A report in the journal Health Affairs this week tells us two things: one, most parents of children under age six have concerns about vaccines, and two, most parents have their kids vaccinated nonetheless.
The fact that vaccine concerns are so widespread (in the sample population of 376 parents of one or more young children, 83% said they were worried about vaccinations) is of concern to public health officials. But even with the fear of shots, most families go ahead with their doctors’ recommendations.
Here are the top concerns that parents have about children’s vaccines. And here’s how many opted out of vaccinations completely:
Of top concern were the number of shots kids get before the age of two, unsafe ingredients in vaccines, and how painful the shots were. That vaccines could cause autism was cited as a worry by some parents.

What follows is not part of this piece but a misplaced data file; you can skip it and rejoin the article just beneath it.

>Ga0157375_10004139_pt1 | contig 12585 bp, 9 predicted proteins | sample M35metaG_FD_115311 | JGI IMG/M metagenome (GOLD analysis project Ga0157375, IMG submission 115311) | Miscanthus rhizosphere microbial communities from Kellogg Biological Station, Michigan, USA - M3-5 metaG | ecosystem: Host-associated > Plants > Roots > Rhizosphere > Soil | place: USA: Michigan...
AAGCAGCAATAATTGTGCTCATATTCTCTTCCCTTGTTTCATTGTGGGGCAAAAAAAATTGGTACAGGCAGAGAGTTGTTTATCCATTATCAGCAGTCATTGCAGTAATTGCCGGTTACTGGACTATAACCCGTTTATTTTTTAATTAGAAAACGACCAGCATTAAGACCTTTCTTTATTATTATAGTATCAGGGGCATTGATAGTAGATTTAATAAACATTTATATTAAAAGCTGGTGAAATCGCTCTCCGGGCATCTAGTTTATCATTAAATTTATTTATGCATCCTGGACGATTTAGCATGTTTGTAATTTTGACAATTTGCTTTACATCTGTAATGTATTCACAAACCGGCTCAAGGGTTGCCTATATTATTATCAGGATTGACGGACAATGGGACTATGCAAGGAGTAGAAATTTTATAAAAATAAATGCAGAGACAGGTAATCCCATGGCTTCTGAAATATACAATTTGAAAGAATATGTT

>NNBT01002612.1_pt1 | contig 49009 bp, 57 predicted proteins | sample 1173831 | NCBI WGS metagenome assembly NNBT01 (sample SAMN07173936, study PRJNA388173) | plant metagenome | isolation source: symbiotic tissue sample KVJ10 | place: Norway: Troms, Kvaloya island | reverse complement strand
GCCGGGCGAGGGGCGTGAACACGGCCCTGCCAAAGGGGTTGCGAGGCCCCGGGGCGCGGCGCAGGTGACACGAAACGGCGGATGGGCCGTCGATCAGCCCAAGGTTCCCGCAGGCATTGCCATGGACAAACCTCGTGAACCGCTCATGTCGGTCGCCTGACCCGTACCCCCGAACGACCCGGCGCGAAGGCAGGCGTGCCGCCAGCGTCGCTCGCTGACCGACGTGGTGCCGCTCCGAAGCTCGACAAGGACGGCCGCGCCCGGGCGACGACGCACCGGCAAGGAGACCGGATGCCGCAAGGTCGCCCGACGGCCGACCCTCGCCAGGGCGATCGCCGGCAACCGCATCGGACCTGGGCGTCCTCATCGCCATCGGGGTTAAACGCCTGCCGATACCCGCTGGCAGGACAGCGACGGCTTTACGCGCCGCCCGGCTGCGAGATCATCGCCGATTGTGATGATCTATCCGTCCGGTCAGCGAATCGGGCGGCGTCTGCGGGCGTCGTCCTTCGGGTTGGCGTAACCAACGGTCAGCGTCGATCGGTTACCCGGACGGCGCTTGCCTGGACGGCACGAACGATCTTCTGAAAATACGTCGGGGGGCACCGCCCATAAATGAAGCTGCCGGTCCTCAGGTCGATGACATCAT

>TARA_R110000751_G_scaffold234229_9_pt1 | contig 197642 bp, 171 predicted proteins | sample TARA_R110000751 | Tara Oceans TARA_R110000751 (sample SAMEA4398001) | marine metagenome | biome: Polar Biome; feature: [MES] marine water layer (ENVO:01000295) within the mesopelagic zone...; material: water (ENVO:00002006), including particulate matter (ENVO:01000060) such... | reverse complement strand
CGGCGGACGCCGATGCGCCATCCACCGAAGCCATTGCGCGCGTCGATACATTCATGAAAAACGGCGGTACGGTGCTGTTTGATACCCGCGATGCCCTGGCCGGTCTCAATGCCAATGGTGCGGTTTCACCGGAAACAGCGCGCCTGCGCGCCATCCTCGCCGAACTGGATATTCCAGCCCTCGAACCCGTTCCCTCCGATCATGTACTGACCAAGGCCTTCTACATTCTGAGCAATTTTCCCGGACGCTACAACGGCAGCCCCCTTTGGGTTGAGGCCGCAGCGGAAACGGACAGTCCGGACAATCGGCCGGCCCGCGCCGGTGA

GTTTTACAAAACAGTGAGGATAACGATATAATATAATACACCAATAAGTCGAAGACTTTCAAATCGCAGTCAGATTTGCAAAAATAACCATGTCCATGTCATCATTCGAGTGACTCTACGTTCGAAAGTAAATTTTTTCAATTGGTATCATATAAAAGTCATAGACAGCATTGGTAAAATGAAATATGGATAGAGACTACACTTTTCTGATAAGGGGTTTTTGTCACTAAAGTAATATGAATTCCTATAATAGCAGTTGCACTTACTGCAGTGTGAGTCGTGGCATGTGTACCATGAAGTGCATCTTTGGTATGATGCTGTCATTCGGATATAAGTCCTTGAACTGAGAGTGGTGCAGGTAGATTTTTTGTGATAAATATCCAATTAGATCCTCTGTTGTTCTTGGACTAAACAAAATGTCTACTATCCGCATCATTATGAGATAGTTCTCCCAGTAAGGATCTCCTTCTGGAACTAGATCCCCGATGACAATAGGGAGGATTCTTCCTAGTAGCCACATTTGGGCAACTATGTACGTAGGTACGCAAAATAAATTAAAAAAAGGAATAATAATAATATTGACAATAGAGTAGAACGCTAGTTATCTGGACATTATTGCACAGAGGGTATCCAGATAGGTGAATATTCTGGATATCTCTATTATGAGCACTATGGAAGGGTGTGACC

Meanwhile, 94 percent of parents said they had already vaccinated their kids on schedule, or planned to do so. Five percent said they would opt out of some, and two percent said they planned not to vaccinate their kids at all.
One of the reasons some parents cited for being skeptical of vaccines was that their kids were unlikely to contract the diseases they were being immunized for. How does that logic work, though, since part of the reason for that is vaccines themselves?
What do you think? Given how often we hear of vaccine-wary parents, does it surprise you that only two percent actually choose not to vaccinate? And is two percent still too high?